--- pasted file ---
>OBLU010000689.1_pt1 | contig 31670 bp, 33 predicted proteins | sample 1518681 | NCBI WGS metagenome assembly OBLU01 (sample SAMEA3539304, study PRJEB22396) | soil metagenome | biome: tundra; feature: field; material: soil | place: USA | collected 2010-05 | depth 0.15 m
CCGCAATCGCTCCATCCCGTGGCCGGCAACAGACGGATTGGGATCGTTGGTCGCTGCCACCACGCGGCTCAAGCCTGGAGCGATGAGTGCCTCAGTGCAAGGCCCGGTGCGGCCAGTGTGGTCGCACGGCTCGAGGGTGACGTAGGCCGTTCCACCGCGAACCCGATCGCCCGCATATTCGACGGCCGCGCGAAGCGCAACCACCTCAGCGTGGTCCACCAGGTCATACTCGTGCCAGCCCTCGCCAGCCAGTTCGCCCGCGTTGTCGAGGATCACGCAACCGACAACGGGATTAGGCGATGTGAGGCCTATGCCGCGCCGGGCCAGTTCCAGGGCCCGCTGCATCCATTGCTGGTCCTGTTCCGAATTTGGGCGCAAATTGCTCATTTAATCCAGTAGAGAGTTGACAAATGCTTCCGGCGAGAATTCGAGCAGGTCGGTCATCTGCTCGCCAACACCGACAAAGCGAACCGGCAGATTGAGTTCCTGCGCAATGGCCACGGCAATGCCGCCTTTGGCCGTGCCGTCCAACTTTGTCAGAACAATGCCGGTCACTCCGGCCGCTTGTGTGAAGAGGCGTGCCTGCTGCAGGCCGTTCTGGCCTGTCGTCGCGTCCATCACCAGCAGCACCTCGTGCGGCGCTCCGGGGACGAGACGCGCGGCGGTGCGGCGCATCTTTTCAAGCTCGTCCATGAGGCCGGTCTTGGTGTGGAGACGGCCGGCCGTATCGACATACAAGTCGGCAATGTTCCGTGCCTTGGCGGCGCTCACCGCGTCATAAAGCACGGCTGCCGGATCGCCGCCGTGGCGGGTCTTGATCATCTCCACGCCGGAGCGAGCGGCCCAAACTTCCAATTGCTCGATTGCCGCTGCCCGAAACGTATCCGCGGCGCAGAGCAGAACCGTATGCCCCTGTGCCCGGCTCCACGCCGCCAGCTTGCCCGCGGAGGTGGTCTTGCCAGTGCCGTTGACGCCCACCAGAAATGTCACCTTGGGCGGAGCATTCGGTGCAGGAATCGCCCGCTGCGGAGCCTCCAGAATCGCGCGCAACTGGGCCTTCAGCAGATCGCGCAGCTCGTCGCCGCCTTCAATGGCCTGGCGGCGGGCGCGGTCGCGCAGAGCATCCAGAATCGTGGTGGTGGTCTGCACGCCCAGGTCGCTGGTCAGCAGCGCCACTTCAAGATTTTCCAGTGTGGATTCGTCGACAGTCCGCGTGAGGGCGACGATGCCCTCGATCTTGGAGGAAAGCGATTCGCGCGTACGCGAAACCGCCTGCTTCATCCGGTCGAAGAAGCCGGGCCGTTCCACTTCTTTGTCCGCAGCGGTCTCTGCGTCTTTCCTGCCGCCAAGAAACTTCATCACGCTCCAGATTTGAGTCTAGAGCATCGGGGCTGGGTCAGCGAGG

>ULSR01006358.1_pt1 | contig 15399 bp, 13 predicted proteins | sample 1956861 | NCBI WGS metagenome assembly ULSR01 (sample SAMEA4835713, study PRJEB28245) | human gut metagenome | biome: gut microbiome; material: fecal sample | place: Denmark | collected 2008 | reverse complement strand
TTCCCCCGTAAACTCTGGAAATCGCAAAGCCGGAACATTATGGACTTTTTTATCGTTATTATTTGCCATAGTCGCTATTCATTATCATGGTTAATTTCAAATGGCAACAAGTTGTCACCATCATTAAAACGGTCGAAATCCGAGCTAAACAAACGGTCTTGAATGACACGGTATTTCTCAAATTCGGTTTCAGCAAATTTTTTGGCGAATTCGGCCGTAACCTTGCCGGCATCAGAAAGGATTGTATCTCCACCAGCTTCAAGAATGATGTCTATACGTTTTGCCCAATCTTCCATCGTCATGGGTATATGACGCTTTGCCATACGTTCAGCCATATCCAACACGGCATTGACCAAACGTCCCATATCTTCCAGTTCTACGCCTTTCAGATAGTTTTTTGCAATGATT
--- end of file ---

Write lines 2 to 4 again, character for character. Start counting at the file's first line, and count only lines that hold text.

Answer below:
CCGCAATCGCTCCATCCCGTGGCCGGCAACAGACGGATTGGGATCGTTGGTCGCTGCCACCACGCGGCTCAAGCCTGGAGCGATGAGTGCCTCAGTGCAAGGCCCGGTGCGGCCAGTGTGGTCGCACGGCTCGAGGGTGACGTAGGCCGTTCCACCGCGAACCCGATCGCCCGCATATTCGACGGCCGCGCGAAGCGCAACCACCTCAGCGTGGTCCACCAGGTCATACTCGTGCCAGCCCTCGCCAGCCAGTTCGCCCGCGTTGTCGAGGATCACGCAACCGACAACGGGATTAGGCGATGTGAGGCCTATGCCGCGCCGGGCCAGTTCCAGGGCCCGCTGCATCCATTGCTGGTCCTGTTCCGAATTTGGGCGCAAATTGCTCATTTAATCCAGTAGAGAGTTGACAAATGCTTCCGGCGAGAATTCGAGCAGGTCGGTCATCTGCTCGCCAACACCGACAAAGCGAACCGGCAGATTGAGTTCCTGCGCAATGGCCACGGCAATGCCGCCTTTGGCCGTGCCGTCCAACTTTGTCAGAACAATGCCGGTCACTCCGGCCGCTTGTGTGAAGAGGCGTGCCTGCTGCAGGCCGTTCTGGCCTGTCGTCGCGTCCATCACCAGCAGCACCTCGTGCGGCGCTCCGGGGACGAGACGCGCGGCGGTGCGGCGCATCTTTTCAAGCTCGTCCATGAGGCCGGTCTTGGTGTGGAGACGGCCGGCCGTATCGACATACAAGTCGGCAATGTTCCGTGCCTTGGCGGCGCTCACCGCGTCATAAAGCACGGCTGCCGGATCGCCGCCGTGGCGGGTCTTGATCATCTCCACGCCGGAGCGAGCGGCCCAAACTTCCAATTGCTCGATTGCCGCTGCCCGAAACGTATCCGCGGCGCAGAGCAGAACCGTATGCCCCTGTGCCCGGCTCCACGCCGCCAGCTTGCCCGCGGAGGTGGTCTTGCCAGTGCCGTTGACGCCCACCAGAAATGTCACCTTGGGCGGAGCATTCGGTGCAGGAATCGCCCGCTGCGGAGCCTCCAGAATCGCGCGCAACTGGGCCTTCAGCAGATCGCGCAGCTCGTCGCCGCCTTCAATGGCCTGGCGGCGGGCGCGGTCGCGCAGAGCATCCAGAATCGTGGTGGTGGTCTGCACGCCCAGGTCGCTGGTCAGCAGCGCCACTTCAAGATTTTCCAGTGTGGATTCGTCGACAGTCCGCGTGAGGGCGACGATGCCCTCGATCTTGGAGGAAAGCGATTCGCGCGTACGCGAAACCGCCTGCTTCATCCGGTCGAAGAAGCCGGGCCGTTCCACTTCTTTGTCCGCAGCGGTCTCTGCGTCTTTCCTGCCGCCAAGAAACTTCATCACGCTCCAGATTTGAGTCTAGAGCATCGGGGCTGGGTCAGCGAGG

>ULSR01006358.1_pt1 | contig 15399 bp, 13 predicted proteins | sample 1956861 | NCBI WGS metagenome assembly ULSR01 (sample SAMEA4835713, study PRJEB28245) | human gut metagenome | biome: gut microbiome; material: fecal sample | place: Denmark | collected 2008 | reverse complement strand
TTCCCCCGTAAACTCTGGAAATCGCAAAGCCGGAACATTATGGACTTTTTTATCGTTATTATTTGCCATAGTCGCTATTCATTATCATGGTTAATTTCAAATGGCAACAAGTTGTCACCATCATTAAAACGGTCGAAATCCGAGCTAAACAAACGGTCTTGAATGACACGGTATTTCTCAAATTCGGTTTCAGCAAATTTTTTGGCGAATTCGGCCGTAACCTTGCCGGCATCAGAAAGGATTGTATCTCCACCAGCTTCAAGAATGATGTCTATACGTTTTGCCCAATCTTCCATCGTCATGGGTATATGACGCTTTGCCATACGTTCAGCCATATCCAACACGGCATTGACCAAACGTCCCATATCTTCCAGTTCTACGCCTTTCAGATAGTTTTTTGCAATGATT